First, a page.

Today Mayor Rahm Emanuel and Alderman Ameya Pawar announced the creation of the Chicago Resilient Families Task Force to evaluate and recommend new strategies for reducing the number of Chicago families experiencing poverty. The Task Force will be charged with further modernizing and expanding access to the Earned Income Tax Credit (EITC), exploring a potential pilot of a Universal Basic Income (UBI) or other guaranteed income programs, and recommending other opportunities to reduce poverty and reduce financial burdens on low-income residents.
“Chicago has the opportunity to lead the way in groundbreaking poverty-reduction programs, and this task force will help us lay the path toward that goal,” said Mayor Rahm Emanuel. “From my work on the EITC in the Clinton White House and Congress to the creation of a $13 minimum wage, I have dedicated my career to finding more ways to help families work their way out of poverty and strengthening their economic security.”
Alderman Pawar first introduced an ordinance to City Council in July calling for the establishment of a task force to study EITC programs and local UBI.
“The Chicago Resilient Families Task Force will drive forward the conversation around guaranteed income and modernizing the Earned Income Tax Credit, two potentially transformative moves for lifting Chicagoans out of poverty,” said Alderman Pawar. “This could allow financially struggling Chicagoans to begin to rise out of poverty, thereby also boosting local economic development in their own communities.”
The task force will be led in partnership with the Economic Security Project, a national organization committed to advancing the debate on guaranteed income in the United States. The task force will also partner with the Social IMPACT Research Center at Heartland Alliance.
"I'm thrilled to see that my hometown of Chicago is leading the charge of providing economic stability to its hard working residents by embracing this innovative package of interventions," said Dorian Warren, co-chair of the Economic Security Project. "This forward-thinking leadership is what we need to move our cities – and our country – into a system that works for all, not just a select few."
The task force will be co-chaired by SEIU Local 1 President Tom Balanoff and local community leader Celena Roldan with other members including civic, religious, business, and community leaders in addition to elected officials and academics. The task force will produce a series of recommendations, including the potential for a non-city funded guaranteed income program pilot, and will list a set of prescriptive policies aimed at reducing poverty and supporting working class Chicagoans.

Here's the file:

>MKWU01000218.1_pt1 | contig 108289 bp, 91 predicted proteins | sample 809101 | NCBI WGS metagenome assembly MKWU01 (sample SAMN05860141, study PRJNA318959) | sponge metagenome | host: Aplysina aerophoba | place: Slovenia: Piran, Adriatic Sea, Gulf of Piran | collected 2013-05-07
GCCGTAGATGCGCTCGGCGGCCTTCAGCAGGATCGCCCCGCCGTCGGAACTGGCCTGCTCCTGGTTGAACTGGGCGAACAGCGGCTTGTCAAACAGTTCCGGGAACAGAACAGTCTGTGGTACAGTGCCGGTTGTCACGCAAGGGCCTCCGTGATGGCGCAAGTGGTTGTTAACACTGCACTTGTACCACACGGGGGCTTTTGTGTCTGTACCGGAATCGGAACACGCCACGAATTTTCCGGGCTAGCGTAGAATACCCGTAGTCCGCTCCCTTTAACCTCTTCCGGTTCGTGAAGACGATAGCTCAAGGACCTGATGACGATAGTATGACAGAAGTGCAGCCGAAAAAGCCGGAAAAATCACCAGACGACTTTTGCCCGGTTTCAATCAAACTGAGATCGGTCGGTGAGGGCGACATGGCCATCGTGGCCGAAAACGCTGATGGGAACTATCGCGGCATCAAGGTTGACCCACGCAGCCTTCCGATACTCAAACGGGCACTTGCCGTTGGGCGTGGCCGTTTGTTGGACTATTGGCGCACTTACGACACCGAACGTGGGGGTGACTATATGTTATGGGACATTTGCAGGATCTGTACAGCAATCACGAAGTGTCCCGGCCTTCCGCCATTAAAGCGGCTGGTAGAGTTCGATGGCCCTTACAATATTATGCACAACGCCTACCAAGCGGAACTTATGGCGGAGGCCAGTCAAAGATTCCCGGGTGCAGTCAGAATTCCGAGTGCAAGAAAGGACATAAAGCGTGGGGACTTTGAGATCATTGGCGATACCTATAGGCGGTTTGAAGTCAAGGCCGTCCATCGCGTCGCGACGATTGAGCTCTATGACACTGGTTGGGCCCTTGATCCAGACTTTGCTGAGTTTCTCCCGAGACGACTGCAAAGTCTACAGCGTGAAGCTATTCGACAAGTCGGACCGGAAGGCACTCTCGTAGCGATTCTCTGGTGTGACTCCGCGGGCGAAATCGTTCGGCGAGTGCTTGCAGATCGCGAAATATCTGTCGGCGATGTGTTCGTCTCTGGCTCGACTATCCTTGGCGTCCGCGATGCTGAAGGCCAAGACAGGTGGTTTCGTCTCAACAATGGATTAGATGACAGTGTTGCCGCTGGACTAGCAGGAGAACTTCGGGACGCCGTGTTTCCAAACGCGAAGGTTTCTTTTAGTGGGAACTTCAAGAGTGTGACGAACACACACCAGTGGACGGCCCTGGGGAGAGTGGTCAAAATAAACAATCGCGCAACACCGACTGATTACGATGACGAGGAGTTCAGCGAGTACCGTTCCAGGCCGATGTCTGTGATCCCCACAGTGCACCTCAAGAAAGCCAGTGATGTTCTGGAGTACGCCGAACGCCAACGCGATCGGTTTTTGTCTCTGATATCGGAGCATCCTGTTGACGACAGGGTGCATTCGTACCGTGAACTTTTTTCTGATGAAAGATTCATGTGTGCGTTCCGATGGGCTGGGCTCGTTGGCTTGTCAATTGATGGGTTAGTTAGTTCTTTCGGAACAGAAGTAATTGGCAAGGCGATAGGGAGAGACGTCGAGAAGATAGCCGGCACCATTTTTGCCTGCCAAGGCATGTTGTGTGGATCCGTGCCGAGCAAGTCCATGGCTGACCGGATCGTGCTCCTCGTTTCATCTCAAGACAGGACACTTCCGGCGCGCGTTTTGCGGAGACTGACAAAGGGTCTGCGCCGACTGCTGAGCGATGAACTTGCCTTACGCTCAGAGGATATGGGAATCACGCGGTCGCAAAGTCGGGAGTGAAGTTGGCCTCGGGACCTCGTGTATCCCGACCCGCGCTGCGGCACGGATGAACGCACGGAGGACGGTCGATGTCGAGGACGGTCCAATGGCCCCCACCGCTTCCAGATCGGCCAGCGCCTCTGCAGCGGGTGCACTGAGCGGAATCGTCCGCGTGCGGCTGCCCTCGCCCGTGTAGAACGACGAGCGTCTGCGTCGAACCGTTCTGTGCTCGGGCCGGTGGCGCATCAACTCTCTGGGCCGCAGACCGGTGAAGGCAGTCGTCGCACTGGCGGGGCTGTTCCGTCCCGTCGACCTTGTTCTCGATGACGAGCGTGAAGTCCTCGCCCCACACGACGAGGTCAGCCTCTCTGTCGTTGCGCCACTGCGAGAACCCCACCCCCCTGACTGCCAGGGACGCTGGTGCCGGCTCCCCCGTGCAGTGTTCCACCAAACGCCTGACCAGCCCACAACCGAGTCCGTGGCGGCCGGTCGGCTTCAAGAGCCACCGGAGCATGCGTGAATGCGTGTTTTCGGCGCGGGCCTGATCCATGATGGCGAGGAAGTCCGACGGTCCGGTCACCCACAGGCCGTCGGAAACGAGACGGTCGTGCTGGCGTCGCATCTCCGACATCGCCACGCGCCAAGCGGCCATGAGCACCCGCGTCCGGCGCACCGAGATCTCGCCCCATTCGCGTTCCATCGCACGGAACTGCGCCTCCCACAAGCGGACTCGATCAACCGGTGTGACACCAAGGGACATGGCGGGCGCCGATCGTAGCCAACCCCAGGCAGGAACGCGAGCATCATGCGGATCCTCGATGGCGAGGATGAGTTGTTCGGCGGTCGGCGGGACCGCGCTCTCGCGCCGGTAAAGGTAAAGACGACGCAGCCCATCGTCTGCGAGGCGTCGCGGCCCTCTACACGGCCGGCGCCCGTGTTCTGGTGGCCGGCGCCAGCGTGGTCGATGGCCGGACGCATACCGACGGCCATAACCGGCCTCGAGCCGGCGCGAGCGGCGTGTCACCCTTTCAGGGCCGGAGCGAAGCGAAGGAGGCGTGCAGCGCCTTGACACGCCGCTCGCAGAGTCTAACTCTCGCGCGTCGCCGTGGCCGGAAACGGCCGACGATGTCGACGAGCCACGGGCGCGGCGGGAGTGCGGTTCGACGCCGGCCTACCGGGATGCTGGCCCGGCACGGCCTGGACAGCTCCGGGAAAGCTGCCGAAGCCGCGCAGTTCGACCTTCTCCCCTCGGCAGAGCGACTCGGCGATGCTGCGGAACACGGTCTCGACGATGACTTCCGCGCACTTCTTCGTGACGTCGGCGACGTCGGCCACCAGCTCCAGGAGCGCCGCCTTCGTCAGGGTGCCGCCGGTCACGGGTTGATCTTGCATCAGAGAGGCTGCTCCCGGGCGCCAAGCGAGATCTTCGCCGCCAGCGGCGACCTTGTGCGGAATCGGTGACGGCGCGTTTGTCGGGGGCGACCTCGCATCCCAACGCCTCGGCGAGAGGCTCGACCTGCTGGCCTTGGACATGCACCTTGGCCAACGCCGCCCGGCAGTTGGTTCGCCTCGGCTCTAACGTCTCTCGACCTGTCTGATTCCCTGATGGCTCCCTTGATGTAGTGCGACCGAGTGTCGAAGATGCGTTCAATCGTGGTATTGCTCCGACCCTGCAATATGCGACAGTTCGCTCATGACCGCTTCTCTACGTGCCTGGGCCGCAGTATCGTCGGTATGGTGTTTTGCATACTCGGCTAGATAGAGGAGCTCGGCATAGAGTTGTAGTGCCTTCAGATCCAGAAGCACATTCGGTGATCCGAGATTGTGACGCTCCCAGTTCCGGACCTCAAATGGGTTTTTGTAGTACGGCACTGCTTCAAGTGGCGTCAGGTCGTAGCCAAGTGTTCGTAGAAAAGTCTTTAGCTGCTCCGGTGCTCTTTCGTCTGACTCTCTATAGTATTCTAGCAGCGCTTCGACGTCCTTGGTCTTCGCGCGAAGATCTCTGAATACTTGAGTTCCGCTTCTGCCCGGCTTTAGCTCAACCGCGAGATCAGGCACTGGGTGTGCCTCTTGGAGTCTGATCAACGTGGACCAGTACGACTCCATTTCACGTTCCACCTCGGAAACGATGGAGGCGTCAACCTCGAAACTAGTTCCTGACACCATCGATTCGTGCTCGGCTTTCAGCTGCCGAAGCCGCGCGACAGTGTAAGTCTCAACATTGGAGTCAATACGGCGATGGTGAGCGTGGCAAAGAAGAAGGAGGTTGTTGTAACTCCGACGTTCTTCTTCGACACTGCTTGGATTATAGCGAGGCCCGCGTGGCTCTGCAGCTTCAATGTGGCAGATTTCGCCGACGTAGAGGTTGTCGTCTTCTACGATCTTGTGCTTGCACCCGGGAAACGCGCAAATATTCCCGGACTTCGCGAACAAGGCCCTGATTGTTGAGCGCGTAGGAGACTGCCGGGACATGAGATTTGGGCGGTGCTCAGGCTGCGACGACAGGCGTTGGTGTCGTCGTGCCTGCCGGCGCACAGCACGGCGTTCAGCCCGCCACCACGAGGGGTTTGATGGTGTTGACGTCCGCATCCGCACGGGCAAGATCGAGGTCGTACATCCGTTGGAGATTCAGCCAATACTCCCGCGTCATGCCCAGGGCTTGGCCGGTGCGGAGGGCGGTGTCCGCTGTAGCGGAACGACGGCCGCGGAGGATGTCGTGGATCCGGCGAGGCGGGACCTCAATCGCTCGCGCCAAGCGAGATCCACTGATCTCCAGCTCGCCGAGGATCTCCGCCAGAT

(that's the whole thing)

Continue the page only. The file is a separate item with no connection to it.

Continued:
“Universal Basic Income has the potential to raise the floor for all Chicagoans and could be one important component in the fight for economic justice for Chicago’s working families,” said Balanoff. “We need new, innovative social programs to ensure thousands of working people have the financial security they need to raise their families and support their communities. Chicago must lead the way.”
Other cities have established innovative programming around poverty reduction, including a small guaranteed income pilot currently being operated in Stockton, CA and the Working Families Credit Program in San Francisco, CA.
Throughout his Administration, Mayor Emanuel has worked to find ways to reduce the number of Chicago families experiencing poverty.
In July 2018, the Mayor increased Chicago’s minimum wage to $12 per hour – a 45 percent increase in the minimum wage since 2011. The increase was part of a larger plan that will raise the minimum wage for 410,000 workers annually to $13 per hour in 2019.
Under Mayor Emanuel, the City of Chicago launched Tax Prep Chicago, an initiative that provides qualified residents with free income tax return services, ensuring filers take advantage of Earned Income Tax Credits. In 2017, Tax Prep Chicago helped over 20,000 families and individuals receive nearly $30 million in tax refunds and credits.
In 2016, the Mayor passed an ordinance that allowed employees to earn paid sick leave, providing a meaningful benefit to thousands of Chicago families with a limited impact on employer costs.